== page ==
My 10 year old Golden Retriever was stung on her front leg by something last July, on a trip to NJ. The swelling went down by the next day but she licked the area almost raw within the next several days. When we got back to VA we took her to the vet. Since that time she has had a steroid shot, 2 antibiotic injections and also a round of oral antibiotics. The original area healed quickly and the fur all grew back. But she continues to get small raised bumps under the skin area she originally licked raw. When the bumps gets large enough that it/they bother her she chews the bump until a small scab forms. Then she leaves it alone and it heals - but another bump or bumps seem to form in another spot and the process continues. Each time she is on an antibiotic the small bumps I can feel under the skin disappear. But eventually, new bumps form. Right now she is 1/2 way through a 14 day round of Simplicef 100MG. I can feel the bumps have almost gone away but am not sure what else to try if they come back again. We just moved to FL and I saw a new vet this week. She did take fluid from the area with a needle and sent it out to a lab to be sure it wasn't cancer or something else but it came back consistent with lick granuloma. Our Golden does not lick or chew any other area - just this one spot and only when the bumps get big enough to bother her. I believe the bumps I can feel are infection under the skin. What do we do if they come back again. As an aside, while we were in NJ we walked each day along the bay and while our dog isn't a swimmer she was in bay water deep enough that it certainly could have gotten into the wound from the original sting. The bay water is not the cleanest. Other than this issue her health is very good.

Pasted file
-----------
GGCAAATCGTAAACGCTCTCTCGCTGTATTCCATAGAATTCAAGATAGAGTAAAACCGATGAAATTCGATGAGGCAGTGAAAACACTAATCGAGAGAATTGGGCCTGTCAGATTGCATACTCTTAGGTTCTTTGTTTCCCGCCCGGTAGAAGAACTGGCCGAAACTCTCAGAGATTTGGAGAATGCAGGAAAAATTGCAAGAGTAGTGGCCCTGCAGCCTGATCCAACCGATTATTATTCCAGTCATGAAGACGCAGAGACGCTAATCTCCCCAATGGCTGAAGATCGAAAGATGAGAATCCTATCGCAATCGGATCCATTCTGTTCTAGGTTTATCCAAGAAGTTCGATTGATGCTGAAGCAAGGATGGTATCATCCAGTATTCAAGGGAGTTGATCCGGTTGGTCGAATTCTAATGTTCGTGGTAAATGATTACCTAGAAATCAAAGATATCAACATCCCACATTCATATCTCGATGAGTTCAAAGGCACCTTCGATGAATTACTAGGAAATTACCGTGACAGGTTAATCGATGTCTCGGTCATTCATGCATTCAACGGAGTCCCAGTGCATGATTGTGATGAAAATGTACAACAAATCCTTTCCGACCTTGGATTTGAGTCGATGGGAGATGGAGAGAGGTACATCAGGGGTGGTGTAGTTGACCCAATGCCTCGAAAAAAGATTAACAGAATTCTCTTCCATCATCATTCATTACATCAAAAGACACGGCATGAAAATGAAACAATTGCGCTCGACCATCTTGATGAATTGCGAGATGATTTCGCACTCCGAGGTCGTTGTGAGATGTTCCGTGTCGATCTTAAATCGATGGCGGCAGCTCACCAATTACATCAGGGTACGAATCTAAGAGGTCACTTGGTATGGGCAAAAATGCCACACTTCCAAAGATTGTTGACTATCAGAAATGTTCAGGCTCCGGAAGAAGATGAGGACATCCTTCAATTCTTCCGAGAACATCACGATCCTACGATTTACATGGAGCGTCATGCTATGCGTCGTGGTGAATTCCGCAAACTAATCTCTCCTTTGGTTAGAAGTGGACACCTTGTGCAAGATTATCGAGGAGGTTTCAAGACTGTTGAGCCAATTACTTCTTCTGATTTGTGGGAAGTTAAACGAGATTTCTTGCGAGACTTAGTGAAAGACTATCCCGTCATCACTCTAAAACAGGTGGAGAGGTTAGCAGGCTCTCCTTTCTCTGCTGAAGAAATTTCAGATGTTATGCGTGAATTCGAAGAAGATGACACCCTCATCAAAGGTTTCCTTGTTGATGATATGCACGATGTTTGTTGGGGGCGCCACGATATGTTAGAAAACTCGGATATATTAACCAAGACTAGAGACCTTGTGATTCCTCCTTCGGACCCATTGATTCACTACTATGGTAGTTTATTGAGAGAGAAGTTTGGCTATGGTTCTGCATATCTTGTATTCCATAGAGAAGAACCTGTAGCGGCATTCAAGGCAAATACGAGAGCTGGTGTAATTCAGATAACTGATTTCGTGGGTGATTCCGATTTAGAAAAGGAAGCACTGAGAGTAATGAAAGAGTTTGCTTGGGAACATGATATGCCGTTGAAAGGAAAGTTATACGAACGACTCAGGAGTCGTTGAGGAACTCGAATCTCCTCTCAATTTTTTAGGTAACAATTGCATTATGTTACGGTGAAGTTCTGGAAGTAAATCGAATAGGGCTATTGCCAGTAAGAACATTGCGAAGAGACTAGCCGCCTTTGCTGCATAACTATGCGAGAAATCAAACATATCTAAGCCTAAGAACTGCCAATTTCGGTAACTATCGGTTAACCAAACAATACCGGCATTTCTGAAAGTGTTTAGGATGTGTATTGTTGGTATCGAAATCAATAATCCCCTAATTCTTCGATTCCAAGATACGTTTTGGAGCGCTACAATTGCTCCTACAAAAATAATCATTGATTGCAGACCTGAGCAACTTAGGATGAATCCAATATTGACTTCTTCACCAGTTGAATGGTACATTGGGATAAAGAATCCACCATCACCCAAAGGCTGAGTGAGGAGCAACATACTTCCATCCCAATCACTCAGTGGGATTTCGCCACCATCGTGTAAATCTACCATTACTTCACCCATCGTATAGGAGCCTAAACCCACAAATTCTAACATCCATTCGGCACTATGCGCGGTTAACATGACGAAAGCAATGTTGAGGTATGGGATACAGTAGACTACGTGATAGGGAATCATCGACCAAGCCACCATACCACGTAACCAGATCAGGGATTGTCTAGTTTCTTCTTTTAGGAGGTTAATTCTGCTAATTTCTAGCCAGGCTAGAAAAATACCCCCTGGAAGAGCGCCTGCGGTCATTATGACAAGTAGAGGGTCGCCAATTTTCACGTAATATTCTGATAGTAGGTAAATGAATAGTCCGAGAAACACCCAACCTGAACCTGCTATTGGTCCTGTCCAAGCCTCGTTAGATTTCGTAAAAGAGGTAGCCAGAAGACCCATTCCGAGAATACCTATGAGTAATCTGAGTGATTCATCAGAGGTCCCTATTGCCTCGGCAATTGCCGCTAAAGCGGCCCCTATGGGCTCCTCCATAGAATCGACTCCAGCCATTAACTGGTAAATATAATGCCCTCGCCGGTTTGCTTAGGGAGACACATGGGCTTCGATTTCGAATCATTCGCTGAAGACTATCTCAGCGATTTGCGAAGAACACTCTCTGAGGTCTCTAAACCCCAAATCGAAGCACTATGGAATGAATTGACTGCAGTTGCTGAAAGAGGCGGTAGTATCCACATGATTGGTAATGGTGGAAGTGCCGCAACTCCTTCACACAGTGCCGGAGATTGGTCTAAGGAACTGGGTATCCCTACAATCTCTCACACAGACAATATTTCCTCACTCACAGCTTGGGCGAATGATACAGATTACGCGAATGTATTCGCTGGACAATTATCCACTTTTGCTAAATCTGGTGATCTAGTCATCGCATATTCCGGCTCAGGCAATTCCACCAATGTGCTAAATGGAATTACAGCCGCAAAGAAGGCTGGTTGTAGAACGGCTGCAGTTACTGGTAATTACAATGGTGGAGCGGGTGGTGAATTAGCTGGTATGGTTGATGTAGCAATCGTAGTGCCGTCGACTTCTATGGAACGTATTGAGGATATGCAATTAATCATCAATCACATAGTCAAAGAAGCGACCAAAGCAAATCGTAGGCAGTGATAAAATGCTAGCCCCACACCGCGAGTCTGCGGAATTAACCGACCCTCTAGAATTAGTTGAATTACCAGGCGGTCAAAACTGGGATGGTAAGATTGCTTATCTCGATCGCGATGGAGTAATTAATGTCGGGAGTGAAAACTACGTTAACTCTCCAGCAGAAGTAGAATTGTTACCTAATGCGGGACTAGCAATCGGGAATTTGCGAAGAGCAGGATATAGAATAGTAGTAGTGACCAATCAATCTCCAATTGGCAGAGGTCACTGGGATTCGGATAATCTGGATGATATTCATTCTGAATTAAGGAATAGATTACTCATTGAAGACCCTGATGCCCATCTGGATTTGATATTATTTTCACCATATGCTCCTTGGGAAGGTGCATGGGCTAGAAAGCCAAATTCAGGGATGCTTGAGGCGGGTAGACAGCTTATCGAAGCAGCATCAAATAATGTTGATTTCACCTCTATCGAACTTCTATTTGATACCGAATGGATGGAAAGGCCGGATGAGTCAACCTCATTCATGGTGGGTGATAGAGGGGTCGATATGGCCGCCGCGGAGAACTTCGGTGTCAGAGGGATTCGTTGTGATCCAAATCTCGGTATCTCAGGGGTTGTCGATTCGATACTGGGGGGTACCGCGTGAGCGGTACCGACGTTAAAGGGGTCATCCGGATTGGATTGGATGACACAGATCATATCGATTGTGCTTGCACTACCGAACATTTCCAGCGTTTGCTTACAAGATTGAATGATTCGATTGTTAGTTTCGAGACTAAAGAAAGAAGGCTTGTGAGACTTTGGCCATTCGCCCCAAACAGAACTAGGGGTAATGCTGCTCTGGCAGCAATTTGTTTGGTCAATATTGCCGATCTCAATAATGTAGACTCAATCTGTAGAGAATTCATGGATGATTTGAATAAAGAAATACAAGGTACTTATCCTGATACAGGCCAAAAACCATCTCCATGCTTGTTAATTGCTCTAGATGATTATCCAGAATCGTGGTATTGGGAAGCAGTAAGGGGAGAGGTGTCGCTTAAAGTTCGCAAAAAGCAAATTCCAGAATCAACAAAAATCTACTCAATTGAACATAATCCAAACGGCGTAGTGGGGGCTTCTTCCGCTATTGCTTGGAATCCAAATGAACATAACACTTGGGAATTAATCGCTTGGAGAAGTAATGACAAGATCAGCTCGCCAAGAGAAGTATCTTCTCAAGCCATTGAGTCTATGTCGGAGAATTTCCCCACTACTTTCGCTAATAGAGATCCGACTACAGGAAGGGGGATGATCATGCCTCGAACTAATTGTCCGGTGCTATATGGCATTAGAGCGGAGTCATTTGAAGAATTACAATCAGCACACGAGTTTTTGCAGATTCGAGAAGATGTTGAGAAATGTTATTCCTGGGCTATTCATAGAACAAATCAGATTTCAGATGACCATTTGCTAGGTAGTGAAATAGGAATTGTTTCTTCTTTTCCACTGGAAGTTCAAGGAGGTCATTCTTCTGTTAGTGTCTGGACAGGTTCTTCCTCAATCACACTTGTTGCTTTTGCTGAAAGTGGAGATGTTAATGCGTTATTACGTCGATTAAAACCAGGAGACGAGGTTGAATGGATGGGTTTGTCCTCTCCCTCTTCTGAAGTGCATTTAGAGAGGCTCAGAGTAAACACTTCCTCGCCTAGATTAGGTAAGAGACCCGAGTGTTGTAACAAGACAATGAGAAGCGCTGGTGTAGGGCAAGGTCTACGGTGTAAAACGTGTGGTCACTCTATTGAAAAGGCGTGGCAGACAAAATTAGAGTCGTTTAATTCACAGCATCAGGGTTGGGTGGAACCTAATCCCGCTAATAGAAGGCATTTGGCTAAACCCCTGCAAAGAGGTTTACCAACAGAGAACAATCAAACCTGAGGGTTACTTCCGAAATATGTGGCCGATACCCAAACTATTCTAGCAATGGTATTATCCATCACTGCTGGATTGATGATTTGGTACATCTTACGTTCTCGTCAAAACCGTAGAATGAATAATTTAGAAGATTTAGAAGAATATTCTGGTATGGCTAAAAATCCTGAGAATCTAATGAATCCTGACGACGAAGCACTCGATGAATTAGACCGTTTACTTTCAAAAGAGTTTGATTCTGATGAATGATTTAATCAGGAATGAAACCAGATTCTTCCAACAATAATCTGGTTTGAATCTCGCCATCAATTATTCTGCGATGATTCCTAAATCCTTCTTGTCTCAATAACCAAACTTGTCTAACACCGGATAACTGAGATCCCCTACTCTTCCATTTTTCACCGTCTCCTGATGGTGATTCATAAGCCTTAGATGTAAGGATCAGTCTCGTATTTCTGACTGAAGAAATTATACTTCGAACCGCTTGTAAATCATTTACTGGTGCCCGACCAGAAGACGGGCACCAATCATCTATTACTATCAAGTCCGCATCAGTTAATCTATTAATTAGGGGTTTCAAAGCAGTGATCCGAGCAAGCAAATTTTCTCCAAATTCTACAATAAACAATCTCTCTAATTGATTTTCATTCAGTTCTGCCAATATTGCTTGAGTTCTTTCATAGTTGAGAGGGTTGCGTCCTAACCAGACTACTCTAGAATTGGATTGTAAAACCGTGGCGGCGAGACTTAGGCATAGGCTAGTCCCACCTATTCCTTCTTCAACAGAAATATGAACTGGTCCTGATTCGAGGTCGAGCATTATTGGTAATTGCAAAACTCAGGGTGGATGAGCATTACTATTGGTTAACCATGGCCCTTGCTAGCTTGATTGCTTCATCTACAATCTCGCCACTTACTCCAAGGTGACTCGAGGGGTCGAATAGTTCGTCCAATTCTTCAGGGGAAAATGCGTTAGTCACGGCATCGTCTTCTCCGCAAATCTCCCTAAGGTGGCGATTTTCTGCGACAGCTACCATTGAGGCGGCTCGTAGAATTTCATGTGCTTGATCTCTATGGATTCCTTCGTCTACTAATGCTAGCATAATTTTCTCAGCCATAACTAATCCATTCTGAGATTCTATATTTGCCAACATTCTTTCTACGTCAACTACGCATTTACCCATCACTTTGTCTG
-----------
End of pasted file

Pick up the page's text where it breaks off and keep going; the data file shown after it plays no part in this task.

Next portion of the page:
Any advice would be much appreciated.
Large rotty/shepherd - lovely temperament. Chews on foot
Large rotty/shepherd - lovely temperament. Chews on foot - making pad raw. Using coloar to prevent this, sore place heals, then he chews it raw again. any ideas why?
our kelpie, Billy, 2 half years, seems to have licked or chewed
our kelpie, Billy, 2 half years, seems to have licked or chewed a wound on his left lower limb, no blood, however down to skin and raw